The application for a mistrial relating to the Princeton double murder in 2013 was denied Thursday.
John Ike Koopmans, 51, was convicted in April for the second degree murders of Robert Keith Wharton, 43, and Rosemary Fox, 32, as well as the attempted murder of Bradley Martin, 51.
However, Koopman’s defence counsel Don Skogstad applied for a mistrial on the charge of attempted murder in August. Skogstad said the jury was not given options for lesser charges prior to their deliberation in April. The lesser charges would have included unlawfully causing bodily harm, wounding and assault causing bodily harm, but the jury was only presented with the options of guilty or not guilty on the attempted murder charge.
“This was a non-lethal shot and (Martin) wasn’t pursued and (Koopmans) had no motive. Did he really want to kill this guy? Or just get him out of the way,” Skogstad said outside Supreme Court on Thursday.
He said the options for lesser charges were overlooked by all involved at the end of the eight-week trial.
“There was three of us in that room. The judge, me and Crown. None of us thought of that. It was pretty hectic on that Thursday night,” Skogstad said.
Justice Miriam Maisonville ruled she did not have the Supreme Court jurisdiction to make an assessment on the matter, and that it would have to be taken to the B.C. Court of Appeal for review.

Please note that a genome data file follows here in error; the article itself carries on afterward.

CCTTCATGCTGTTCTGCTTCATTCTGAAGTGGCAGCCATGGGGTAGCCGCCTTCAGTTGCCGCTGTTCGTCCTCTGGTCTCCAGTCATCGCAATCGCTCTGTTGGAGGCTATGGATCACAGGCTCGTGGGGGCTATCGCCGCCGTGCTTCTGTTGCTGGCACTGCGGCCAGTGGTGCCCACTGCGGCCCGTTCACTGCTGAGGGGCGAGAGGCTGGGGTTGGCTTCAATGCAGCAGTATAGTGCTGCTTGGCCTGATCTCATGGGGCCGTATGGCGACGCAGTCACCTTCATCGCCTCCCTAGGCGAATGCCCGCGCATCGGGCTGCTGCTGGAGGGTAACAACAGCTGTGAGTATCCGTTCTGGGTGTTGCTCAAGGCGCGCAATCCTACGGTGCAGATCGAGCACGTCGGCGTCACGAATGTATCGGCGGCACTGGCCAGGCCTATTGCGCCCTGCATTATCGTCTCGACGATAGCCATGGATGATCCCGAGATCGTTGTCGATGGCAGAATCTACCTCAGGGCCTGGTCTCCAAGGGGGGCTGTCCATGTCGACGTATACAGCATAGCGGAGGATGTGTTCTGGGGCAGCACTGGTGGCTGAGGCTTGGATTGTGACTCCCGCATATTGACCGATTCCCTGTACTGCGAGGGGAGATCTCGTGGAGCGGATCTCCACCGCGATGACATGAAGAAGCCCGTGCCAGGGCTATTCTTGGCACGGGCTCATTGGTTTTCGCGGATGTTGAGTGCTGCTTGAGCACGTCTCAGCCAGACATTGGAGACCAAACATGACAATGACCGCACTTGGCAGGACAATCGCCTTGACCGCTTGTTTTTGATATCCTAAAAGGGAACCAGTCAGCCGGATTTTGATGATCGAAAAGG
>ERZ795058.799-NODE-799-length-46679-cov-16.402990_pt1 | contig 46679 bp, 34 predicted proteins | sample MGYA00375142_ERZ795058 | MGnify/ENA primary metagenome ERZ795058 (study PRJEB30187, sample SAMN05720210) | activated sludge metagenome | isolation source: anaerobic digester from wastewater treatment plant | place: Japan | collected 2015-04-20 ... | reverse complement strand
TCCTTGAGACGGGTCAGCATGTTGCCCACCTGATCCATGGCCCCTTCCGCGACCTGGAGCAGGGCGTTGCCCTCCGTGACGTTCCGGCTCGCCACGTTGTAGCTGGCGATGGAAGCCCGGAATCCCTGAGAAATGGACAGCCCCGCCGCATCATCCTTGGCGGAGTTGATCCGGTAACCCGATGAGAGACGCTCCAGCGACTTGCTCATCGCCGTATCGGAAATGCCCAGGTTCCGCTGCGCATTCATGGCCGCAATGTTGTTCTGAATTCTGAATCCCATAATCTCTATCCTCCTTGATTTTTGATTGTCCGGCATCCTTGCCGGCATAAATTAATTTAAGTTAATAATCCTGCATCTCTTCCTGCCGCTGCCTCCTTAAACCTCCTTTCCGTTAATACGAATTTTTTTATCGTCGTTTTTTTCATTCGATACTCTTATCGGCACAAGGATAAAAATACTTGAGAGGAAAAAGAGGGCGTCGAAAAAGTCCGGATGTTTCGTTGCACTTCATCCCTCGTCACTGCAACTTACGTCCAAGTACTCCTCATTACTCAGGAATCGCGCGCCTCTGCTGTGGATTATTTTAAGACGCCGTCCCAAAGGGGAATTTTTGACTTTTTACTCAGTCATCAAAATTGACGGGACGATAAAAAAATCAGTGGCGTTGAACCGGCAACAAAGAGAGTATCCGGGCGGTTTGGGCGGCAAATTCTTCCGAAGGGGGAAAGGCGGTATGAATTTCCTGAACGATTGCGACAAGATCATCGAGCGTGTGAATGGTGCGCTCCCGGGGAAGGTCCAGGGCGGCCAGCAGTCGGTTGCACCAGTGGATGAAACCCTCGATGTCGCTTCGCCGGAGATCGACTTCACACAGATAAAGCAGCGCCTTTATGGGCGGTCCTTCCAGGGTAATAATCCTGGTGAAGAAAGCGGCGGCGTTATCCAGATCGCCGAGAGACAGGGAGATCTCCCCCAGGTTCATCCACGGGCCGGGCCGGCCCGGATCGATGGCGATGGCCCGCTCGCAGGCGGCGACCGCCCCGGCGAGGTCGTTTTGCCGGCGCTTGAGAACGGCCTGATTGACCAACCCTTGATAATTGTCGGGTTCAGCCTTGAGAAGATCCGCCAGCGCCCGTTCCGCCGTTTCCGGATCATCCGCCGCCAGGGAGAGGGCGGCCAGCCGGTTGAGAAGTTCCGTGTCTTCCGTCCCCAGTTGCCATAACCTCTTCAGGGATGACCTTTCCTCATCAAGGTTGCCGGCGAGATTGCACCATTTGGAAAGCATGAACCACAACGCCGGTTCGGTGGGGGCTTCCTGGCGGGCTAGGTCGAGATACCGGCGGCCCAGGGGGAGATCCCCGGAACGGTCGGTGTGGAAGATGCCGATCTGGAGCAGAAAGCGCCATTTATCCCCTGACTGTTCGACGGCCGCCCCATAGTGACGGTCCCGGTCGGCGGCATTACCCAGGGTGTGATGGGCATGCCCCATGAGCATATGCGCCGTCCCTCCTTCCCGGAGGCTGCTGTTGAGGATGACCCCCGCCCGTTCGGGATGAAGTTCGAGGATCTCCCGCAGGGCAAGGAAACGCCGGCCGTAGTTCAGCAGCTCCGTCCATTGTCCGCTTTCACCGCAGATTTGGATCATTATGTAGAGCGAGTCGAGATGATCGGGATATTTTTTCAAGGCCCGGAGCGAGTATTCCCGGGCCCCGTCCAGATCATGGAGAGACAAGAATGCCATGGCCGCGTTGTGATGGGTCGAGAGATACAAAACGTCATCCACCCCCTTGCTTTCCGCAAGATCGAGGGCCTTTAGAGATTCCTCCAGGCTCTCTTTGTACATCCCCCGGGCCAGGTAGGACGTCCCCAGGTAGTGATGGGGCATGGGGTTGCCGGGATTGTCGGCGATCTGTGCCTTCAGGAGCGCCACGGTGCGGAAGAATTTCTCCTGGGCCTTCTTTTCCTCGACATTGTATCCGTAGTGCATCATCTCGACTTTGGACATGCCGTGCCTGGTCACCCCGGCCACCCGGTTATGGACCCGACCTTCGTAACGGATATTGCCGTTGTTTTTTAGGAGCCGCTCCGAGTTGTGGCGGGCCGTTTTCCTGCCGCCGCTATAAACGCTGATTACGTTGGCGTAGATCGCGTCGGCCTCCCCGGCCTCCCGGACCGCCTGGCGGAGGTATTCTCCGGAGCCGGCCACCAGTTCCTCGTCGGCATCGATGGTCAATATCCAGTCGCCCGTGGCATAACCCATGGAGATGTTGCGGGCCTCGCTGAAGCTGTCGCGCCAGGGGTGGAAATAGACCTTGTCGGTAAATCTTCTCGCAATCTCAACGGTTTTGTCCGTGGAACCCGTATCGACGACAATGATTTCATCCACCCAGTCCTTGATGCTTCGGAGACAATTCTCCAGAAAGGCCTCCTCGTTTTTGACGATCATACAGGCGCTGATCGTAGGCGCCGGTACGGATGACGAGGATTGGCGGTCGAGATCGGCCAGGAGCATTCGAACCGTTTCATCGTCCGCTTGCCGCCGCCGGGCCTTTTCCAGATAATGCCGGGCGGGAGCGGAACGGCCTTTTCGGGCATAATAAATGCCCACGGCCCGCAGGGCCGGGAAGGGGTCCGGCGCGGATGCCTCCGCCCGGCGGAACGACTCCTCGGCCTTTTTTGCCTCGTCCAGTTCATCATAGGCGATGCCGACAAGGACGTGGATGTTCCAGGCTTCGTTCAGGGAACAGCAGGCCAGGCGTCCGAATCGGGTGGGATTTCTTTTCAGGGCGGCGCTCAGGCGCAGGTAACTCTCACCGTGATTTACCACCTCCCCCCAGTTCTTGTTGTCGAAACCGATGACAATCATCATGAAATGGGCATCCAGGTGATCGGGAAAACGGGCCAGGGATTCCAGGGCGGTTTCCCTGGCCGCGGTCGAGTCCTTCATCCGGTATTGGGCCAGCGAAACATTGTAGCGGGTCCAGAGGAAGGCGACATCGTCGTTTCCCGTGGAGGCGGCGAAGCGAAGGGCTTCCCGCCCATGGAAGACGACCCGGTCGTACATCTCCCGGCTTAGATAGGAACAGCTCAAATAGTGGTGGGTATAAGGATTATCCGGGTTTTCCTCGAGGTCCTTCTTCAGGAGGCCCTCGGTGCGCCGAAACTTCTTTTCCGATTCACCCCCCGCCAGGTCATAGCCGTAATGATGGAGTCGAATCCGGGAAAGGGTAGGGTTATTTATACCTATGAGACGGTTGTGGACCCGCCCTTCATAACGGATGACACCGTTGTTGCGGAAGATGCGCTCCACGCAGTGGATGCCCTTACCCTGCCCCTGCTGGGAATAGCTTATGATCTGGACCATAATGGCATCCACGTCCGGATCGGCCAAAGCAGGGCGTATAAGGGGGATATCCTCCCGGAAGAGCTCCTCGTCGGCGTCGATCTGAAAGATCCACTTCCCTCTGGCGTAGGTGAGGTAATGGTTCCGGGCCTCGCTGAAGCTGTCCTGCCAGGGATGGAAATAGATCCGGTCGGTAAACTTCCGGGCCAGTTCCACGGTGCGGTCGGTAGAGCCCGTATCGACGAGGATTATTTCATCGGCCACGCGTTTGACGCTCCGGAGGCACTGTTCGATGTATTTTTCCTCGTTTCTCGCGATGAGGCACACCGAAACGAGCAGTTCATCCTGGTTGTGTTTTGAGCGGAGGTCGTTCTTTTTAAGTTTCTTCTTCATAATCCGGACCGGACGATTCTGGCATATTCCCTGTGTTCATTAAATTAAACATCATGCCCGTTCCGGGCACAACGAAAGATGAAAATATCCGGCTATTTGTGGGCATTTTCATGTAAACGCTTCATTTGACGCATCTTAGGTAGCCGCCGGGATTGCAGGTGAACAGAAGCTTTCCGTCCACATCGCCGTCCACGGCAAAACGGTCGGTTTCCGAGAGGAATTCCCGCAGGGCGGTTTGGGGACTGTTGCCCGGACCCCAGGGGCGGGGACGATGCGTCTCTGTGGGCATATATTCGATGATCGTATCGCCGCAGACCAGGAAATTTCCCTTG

“I believe that this is the proper assessment to be made by the court of appeal and not the proper function for me to say,” Maisonville said.
“It’s an emerging area where it looks like the trend is that these errors should get corrected at the lower court, but this judge feels that it hasn’t,” Skogstad said after the proceedings.
The Crown and defence both presented case law in a tricky legal area regarding the jurisdiction of a judge post-verdict but pre-sentence.
“I find that there are limited circumstances in which a mistrial can be declared by the court following the jury’s verdict of guilty, but in this situation this is not one of those appropriate situations where the court should exercise its discretion to declare a mistrial,” Maisonville said.
Skogstad told the Western News that an appeal is being considered.
“From the day of the conviction, I have a client who is adamant about his innocence and we have learned additional information since the trial,” Skogstad said. “There’s lots of reasons to think there will be an appeal.”
Koopmans is expected to be handed his sentence on Oct. 6, as the multi-day sentencing proceedings begin Sept. 25. The length of the sentence could range from 17 to 30 years, and the issue of parole eligibility will also be discussed.
In April, the seven jurors recommended a 15-year minimum of time served before becoming eligible for parole for each count of second-degree murder; five jurors made no recommendation. The decision is left up to Justice Maisonville, though the recommendations from the jury will be taken into consideration.
Koopmans was quiet and showed no emotion when hearing the mistrial application was denied. He faces two mandatory life sentences.